what you have to get your point across, but do not gamble your health with
these meids! Most often they are infected! How could either of you be so damn
careless?
She was a virgin,
sir
,” the one sitting behind the table replied.
What if she
wasn’t?”
Hans snapped. “At her age, I’m greatly surprised she still was
a bloody virgin.
” Shaking his head, he bitterly scolded, “I will not
have my precinct run like a brothel! Jisus, man, be professional about
interrogating a prisoner!
” He glanced at the woman, partially disgusted.
Again shaking his head, he grunted just before he slammed the door and ordered,
Clean her up!
What exciting story
are you working on next?
I’m working on two
projects: One is is Pictorial Ballad which deals with the relationship between
the American military and Lakota Sioux during the 1870’s. I hope to have this
project completed by fall of 2015. My other Pictorial Ballad, Two Dairy
Goats’ Journey
, has already been published as a children’s book. You can
learn more about this here.
My other project is a historical fiction about a female cross-dresser who
ponders on themes such as identity, sexuality, and race during the Victorian
era. I have no idea when to complete this project! Perhaps in a couple of
years.
When did you first
consider yourself a writer?
It was
a gradual evolution. Initially I wanted to be an artist- mainly focusing on
drawing and painting, and I do have a graphics art degree. Because I’m
dyslexic, reading and writing came to me slowly as a child, and I somehow
compensated by memorizing the structure of words. I used to tell stories to my
sisters as children, but later in school, when I felt forced to write stories
as part of our English and grammar training, teachers would compliment my
story-lines. I began to have awareness that not only I could create something
in which people liked. And I kinda liked it, too. The biggest influence in
school was my 8th grade English teacher who read four of my stories out loud to
the class. That was the same year I wanted to write about the Japanese-American
experiences. Up until I was a teenager, I didn’t believe I had any other
talent. After college, I was very lucky in finding a mentor, Leonard Bishop,
who had taught writing at Columbia and Berkeley. (I should be thankful he
married a Kansas gal which was the reason he would even live in Kansas!) It has
taken me some time to find courage to pursue a writer’s career.
Do you write
full-time? If so, what’s your work day like? If not, what do you do other than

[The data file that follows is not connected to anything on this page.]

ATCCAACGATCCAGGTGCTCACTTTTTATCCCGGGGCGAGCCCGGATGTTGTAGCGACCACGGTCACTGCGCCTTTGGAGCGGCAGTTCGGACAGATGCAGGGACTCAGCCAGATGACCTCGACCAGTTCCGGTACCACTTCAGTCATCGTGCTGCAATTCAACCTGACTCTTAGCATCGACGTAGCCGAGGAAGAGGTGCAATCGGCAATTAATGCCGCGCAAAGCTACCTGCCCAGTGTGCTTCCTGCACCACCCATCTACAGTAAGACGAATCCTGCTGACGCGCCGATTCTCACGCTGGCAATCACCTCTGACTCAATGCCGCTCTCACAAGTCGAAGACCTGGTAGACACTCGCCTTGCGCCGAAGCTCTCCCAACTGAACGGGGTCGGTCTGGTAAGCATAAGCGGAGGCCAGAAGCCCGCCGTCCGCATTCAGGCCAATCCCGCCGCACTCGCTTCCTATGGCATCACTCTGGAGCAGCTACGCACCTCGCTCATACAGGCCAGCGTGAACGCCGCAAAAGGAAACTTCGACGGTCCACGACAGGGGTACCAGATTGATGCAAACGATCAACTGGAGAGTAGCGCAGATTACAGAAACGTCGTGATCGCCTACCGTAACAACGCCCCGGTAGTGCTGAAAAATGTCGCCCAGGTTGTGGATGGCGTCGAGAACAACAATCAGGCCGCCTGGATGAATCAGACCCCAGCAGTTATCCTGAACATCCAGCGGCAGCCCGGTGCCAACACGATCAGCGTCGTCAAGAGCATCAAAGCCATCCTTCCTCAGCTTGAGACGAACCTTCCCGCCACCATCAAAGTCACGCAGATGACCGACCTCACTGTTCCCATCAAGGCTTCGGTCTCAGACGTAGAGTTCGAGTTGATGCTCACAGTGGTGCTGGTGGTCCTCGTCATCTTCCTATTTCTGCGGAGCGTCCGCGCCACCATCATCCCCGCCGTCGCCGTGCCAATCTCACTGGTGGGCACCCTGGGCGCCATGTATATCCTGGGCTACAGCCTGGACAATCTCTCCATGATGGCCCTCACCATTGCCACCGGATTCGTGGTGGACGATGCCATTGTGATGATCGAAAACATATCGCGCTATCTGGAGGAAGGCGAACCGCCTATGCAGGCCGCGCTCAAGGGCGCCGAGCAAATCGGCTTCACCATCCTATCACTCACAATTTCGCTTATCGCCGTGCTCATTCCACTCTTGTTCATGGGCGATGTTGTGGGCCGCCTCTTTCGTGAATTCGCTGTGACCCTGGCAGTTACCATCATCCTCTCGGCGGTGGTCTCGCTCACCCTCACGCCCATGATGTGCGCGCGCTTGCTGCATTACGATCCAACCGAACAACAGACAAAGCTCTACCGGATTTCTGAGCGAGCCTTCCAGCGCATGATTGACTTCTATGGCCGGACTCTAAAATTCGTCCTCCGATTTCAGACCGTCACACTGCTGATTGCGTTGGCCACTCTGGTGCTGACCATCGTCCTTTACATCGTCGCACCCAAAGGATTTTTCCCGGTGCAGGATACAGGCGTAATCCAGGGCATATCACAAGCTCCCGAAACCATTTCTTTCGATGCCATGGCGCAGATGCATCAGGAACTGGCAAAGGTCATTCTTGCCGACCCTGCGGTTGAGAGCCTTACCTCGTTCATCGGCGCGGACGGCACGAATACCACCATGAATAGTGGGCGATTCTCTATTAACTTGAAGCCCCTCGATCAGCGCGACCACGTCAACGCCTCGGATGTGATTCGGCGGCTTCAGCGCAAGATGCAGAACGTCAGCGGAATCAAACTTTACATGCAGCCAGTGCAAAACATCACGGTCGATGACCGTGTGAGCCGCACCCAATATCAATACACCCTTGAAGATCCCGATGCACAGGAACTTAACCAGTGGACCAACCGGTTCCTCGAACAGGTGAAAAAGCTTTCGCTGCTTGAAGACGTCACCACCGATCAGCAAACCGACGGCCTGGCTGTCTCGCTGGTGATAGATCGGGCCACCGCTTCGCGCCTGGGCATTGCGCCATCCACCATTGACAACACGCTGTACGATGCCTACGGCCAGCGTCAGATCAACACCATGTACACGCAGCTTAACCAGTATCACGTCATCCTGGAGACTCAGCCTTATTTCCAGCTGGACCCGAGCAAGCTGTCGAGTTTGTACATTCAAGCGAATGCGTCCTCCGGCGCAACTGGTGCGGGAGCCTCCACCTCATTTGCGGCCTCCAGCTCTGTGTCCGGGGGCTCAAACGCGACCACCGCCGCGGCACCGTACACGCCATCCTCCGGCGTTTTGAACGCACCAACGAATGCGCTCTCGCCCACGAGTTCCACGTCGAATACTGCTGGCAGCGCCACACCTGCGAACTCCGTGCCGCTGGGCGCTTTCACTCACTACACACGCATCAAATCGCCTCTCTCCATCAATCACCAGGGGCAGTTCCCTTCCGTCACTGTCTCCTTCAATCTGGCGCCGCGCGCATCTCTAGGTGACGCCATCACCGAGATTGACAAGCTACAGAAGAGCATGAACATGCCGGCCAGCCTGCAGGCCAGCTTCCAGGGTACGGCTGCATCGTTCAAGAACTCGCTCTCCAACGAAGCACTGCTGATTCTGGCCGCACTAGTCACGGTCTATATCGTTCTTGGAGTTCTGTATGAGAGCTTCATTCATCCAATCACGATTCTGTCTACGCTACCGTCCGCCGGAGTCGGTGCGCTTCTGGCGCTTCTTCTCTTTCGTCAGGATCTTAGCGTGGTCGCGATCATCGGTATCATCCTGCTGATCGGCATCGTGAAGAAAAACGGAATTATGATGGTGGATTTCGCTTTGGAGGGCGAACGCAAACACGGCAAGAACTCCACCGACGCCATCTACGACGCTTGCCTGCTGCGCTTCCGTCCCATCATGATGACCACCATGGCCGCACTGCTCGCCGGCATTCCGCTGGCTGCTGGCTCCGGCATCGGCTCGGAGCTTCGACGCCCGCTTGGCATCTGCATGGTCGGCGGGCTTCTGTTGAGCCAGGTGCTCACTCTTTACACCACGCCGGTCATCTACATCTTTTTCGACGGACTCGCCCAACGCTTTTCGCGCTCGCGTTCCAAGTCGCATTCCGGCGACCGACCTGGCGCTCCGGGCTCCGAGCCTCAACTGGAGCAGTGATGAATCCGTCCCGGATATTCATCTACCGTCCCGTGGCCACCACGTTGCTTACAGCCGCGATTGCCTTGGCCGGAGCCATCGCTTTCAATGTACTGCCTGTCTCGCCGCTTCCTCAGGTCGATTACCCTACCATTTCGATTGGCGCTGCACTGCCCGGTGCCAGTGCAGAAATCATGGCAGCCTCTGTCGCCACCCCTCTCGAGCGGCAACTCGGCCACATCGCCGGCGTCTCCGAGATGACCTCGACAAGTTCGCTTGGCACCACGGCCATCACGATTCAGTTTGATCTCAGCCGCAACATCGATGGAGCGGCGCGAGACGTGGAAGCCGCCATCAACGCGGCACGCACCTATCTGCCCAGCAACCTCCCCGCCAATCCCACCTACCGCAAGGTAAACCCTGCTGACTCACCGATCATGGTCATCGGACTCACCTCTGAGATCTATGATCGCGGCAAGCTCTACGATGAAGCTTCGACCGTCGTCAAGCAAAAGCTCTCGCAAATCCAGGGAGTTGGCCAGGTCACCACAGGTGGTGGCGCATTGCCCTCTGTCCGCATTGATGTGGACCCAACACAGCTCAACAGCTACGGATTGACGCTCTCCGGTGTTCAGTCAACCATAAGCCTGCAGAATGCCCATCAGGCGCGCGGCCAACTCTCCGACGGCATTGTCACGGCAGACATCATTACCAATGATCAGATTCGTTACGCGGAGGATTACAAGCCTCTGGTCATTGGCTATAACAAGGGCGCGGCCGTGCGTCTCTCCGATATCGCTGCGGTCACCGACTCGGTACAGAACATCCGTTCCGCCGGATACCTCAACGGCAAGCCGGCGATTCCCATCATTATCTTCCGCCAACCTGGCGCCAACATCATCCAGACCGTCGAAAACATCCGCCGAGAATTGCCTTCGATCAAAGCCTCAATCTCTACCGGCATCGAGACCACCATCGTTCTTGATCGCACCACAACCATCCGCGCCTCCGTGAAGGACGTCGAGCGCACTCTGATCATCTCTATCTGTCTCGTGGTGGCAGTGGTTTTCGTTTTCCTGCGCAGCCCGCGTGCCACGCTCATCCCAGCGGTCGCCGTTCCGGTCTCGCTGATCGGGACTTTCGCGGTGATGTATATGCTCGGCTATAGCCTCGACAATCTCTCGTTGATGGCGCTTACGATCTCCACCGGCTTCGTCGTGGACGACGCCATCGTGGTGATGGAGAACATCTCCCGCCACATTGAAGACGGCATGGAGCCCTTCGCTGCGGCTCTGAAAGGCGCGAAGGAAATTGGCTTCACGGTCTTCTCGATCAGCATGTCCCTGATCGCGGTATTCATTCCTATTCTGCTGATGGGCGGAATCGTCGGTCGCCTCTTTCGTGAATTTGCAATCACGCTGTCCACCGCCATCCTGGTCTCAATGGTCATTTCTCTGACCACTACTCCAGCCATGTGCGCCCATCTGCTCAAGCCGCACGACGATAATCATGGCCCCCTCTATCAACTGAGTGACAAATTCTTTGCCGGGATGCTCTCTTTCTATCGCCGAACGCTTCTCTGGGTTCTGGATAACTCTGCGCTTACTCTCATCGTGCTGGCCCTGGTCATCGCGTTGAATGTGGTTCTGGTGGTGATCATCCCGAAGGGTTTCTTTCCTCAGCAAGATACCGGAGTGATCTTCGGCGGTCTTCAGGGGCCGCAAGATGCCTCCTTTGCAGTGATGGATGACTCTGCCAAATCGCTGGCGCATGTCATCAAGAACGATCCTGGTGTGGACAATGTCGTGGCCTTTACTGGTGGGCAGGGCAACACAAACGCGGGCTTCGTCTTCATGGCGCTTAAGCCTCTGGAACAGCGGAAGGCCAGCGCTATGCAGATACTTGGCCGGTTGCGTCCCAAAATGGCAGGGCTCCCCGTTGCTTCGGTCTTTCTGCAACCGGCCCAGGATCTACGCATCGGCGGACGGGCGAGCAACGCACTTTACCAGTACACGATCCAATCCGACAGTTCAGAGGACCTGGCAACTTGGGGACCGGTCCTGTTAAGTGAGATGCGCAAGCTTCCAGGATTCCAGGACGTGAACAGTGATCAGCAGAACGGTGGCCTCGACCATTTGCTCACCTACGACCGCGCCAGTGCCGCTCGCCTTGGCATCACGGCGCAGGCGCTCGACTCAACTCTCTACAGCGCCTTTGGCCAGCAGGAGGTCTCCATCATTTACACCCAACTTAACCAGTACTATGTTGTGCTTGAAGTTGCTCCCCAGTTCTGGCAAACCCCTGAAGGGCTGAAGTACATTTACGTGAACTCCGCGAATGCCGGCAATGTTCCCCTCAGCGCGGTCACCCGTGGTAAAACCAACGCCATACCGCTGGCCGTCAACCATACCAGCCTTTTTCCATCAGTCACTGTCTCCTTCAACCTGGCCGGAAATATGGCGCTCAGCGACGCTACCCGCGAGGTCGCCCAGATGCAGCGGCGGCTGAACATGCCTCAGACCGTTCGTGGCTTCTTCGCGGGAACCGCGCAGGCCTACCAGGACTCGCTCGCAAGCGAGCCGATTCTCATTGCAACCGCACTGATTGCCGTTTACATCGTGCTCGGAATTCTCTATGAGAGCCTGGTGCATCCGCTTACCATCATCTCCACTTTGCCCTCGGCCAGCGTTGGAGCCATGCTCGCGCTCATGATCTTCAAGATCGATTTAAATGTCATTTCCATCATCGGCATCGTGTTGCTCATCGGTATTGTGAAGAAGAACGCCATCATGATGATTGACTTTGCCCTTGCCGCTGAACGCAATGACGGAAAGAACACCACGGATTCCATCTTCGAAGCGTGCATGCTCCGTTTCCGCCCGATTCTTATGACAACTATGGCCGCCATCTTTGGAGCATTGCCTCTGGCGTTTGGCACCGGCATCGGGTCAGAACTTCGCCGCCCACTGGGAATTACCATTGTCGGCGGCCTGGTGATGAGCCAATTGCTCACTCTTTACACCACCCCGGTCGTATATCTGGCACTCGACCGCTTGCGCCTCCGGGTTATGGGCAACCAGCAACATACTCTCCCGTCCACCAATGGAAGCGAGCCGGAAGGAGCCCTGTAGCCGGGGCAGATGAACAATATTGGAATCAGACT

write and how do you find time to write?
Part-time because I’m
a full-time stay-at-home mom. I reserve the time for writing in the mornings
before I fulfill other family and household obligations!
What would you say is
your interesting writing quirk?
First I let ideas
fester in my subconscious and when I’m ready to commit to writing, I begin
researching about the time period and culture, and once I acquire enough
information to get started, I begin writing incomplete scenes to see which part
of the story feels right. It often starts out like puzzle pieces where I just
pick out pieces and lay down a basic foundation until I start seeing who the
story falls together. I don’t work with outlines; too restrictive. I only come
up with who the people are, their backgrounds, and how they interact with each
other. The historical references come into play according to their personality
type.
As a child, what did
you want to be when you grew up?
As I’ve mentioned
before, I had wanted to be an artist and I do continue to draw, but then I had
thought about becoming a teacher- but realized I have little patience, then a
veterinarian- but realized blood makes me queasy, and at one point, a civil
rights lawyer- but realized I’m too shy to debate in front of people.
Anything additional
you want to share with the readers?
I like mixing realism
with symbolism. I love stories that deal with struggle for freedom, searching
for identity and purpose, and have some sort of message that forces you to
contemplate. I aspire to preserve realism as much as possible to uphold the
integrity of history. Many of the characters are inspired by a mesh of real
people of that time period as well as using several historical events as part
of the plot.